Art fans are eager for a new career retrospective of Arlie Hoffman’s works this Saturday, April 23, at the Alex Dufresne Gallery at the Callander Museum. Hoffman curated the show himself and presents highlights from his impressive 64-year career.
Perhaps most exciting is many of these works are borrowed from private collections for this show. Some of these paintings have not been displayed publicly, and his first painting, which he completed in 1958, will be displayed as well.
“In this retrospective,” Hoffman detailed, “viewers who have seen my work in previous exhibitions will recognize some familiar paintings either collected or available for sale. Notably, there are paintings representing my teens, early twenties, and early thirties.”
He explained how his journey in art started as a child, an interest that “progressed to a point where I started painting seriously around the age of nineteen.”
“I feel my representative style formulated early in my development and continues today,” he said. “I do have an affinity for other styles of art, but I am happy as a realist. However, there still remains a desire to explore and be challenged.”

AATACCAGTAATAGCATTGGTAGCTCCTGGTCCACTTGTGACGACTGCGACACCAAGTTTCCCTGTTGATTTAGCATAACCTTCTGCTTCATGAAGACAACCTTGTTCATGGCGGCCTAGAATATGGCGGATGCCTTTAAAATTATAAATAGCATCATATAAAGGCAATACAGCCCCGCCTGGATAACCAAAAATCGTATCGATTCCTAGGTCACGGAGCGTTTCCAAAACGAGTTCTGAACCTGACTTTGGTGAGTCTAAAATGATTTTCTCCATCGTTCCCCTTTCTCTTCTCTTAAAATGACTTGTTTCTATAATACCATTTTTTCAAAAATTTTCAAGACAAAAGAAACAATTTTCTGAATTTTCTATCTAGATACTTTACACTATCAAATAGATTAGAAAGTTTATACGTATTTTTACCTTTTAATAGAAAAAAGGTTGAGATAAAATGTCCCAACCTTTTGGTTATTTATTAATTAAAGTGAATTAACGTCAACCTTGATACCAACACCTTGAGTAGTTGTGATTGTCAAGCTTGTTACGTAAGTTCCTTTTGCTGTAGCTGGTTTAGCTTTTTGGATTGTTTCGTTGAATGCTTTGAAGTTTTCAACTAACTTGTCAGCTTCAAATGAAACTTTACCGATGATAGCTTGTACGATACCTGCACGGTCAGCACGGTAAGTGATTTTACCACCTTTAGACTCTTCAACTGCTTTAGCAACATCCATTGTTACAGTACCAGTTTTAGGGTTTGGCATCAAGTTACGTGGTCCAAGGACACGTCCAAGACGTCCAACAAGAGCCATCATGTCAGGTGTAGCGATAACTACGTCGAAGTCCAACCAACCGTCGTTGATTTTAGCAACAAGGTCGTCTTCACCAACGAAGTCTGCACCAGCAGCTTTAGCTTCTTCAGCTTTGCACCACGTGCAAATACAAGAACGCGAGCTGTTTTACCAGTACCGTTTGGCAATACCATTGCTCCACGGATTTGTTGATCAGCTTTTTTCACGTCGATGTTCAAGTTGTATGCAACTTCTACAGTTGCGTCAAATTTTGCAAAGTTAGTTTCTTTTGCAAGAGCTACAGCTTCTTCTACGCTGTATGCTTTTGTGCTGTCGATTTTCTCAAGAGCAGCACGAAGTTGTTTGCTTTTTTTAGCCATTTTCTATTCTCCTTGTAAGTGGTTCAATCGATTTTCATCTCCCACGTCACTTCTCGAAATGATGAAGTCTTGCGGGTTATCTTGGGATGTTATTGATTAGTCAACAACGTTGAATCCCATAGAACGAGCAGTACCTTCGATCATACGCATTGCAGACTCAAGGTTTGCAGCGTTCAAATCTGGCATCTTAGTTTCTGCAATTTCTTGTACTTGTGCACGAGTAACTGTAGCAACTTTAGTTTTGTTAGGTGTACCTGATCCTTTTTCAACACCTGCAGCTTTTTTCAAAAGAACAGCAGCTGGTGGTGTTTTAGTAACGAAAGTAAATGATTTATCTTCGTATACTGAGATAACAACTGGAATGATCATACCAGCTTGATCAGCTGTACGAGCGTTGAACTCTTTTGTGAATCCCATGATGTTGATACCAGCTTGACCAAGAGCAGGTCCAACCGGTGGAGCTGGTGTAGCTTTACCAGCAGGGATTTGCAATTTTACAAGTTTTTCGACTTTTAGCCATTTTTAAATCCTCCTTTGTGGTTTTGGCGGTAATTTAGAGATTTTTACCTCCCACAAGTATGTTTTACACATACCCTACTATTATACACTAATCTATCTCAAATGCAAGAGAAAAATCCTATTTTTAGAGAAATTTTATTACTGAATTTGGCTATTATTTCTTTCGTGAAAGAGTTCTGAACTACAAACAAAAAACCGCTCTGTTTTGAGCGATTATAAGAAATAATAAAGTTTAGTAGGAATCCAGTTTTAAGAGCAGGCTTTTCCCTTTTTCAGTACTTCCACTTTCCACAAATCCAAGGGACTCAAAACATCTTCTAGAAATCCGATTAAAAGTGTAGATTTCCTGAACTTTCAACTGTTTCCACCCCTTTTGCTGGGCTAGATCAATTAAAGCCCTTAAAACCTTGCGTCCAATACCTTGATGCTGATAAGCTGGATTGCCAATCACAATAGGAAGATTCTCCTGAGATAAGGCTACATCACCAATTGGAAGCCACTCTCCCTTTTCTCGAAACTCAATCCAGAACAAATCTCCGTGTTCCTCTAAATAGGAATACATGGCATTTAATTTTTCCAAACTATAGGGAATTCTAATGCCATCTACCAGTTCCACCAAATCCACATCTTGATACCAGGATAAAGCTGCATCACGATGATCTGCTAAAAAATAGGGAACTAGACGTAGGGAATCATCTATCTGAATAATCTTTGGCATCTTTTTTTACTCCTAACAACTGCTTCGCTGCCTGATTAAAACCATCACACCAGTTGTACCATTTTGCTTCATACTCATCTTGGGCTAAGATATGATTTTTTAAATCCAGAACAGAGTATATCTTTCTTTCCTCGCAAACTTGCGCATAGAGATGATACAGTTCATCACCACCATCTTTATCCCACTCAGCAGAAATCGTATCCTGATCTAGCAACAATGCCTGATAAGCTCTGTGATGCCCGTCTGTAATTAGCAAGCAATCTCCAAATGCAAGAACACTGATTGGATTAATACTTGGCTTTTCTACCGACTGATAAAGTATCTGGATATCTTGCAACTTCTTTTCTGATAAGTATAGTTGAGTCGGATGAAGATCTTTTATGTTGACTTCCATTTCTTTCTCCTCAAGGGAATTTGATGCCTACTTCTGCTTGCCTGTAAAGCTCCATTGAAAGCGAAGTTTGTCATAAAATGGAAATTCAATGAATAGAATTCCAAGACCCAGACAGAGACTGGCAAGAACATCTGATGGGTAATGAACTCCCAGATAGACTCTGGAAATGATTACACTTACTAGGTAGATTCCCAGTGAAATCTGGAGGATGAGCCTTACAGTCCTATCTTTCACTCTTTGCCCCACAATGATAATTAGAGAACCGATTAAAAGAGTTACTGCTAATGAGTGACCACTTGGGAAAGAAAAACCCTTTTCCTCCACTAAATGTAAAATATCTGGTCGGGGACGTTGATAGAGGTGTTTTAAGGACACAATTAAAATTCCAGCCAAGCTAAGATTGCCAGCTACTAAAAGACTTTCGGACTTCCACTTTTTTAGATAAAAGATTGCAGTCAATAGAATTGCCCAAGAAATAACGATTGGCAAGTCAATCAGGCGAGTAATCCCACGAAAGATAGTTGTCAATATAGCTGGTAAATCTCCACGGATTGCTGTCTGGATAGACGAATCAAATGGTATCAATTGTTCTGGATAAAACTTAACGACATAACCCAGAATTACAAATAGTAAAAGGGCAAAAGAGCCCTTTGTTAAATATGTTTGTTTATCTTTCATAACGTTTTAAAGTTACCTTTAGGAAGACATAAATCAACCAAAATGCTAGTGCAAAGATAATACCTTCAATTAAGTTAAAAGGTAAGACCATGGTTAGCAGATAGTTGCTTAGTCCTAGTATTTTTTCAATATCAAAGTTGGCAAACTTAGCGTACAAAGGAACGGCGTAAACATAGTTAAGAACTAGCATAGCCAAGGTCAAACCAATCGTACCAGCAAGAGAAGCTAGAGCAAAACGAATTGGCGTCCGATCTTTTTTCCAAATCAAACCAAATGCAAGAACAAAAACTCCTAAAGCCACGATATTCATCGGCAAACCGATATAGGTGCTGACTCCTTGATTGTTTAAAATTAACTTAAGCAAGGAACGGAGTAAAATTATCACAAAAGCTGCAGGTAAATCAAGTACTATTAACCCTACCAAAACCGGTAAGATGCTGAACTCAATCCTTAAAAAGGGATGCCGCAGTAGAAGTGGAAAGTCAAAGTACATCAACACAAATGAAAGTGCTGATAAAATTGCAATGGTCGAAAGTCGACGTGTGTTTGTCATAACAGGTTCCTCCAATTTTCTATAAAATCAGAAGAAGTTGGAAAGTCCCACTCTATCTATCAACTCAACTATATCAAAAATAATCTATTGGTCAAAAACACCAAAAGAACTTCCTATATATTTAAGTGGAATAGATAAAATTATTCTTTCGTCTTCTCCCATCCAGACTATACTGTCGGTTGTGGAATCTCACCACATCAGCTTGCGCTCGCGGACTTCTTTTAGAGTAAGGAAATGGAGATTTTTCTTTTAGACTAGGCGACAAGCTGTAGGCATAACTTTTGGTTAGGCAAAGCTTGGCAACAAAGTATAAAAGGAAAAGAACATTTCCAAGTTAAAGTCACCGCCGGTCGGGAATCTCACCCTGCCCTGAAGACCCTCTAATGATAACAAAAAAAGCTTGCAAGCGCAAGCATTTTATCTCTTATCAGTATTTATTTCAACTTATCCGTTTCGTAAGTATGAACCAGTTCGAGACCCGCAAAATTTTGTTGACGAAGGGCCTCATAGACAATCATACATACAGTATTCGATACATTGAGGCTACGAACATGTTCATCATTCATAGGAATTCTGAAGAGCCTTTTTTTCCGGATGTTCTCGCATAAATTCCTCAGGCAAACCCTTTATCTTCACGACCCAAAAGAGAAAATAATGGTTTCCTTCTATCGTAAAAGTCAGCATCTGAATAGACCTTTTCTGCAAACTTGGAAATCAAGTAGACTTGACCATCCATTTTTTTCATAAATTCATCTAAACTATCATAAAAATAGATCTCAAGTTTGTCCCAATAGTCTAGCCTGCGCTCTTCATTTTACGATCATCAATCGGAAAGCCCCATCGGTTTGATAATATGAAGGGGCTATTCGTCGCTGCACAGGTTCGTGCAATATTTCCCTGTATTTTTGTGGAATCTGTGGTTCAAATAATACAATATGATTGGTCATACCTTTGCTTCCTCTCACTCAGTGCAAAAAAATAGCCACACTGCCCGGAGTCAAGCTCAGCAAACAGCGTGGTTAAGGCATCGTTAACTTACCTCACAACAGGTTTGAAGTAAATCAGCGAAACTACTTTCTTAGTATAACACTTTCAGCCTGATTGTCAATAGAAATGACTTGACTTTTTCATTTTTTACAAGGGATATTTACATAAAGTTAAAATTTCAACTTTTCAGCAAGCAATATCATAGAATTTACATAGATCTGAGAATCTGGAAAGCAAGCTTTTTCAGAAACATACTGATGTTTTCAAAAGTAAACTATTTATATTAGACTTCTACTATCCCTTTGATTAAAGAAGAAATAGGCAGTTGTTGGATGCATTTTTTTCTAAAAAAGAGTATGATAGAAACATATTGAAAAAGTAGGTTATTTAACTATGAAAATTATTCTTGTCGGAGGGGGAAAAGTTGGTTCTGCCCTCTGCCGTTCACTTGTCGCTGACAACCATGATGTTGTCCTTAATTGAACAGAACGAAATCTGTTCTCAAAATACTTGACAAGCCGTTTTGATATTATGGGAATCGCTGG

This show is a long time in the making, mentioned Natasha Wiatr, the gallery’s curator. She explained that originally this show was planned to launch last July, but due to Covid concerns, the decision was made to postpone the event.
Wiatr is please to present the retrospective, as Hoffman’s return to the gallery marks a sort of “full circle” return for the gallery. This year marks the 15th anniversary of the gallery, and soon after it opened, Hoffman took part in a group exhibit. In 2008, he was also the artist in residence at the gallery.
As for this show, “there are about 20 pieces that are borrowed from private collections, and about 18 from the artist.” As many are large-scale works, the walls are almost filled with Hoffman’s art. “You really feel engaged with the work,” she said.
“You can enjoy this show for a long time, and really take it all in.”
The show opens Saturday at 10:00 a.m., but the official launch is from two to four p.m., and the artist will be there during those hours. Some paintings will be for sale, as well.
“Generally, the subject matter I paint is presented in a positive light,” Hoffman explained. “And I feel I benefit when I have an emotional bond with the subject to truly convey its characteristics.”
“Ultimately, it is the viewer that makes the final decision in what they see in a painting.”
The Hoffman retrospective runs until May 21, 2022.
David Briggs, Local Journalism Initiative Reporter, BayToday.ca